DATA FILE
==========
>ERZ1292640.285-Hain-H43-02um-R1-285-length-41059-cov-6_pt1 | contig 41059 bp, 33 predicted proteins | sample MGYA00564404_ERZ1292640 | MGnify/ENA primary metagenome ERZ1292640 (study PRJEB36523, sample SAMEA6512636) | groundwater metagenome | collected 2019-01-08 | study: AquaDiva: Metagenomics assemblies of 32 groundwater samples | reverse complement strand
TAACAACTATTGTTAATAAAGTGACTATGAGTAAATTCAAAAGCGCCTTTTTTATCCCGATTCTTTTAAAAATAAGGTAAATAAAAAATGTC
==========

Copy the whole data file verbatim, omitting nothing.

>ERZ1292640.285-Hain-H43-02um-R1-285-length-41059-cov-6_pt1 | contig 41059 bp, 33 predicted proteins | sample MGYA00564404_ERZ1292640 | MGnify/ENA primary metagenome ERZ1292640 (study PRJEB36523, sample SAMEA6512636) | groundwater metagenome | collected 2019-01-08 | study: AquaDiva: Metagenomics assemblies of 32 groundwater samples | reverse complement strand
TAACAACTATTGTTAATAAAGTGACTATGAGTAAATTCAAAAGCGCCTTTTTTATCCCGATTCTTTTAAAAATAAGGTAAATAAAAAATGTC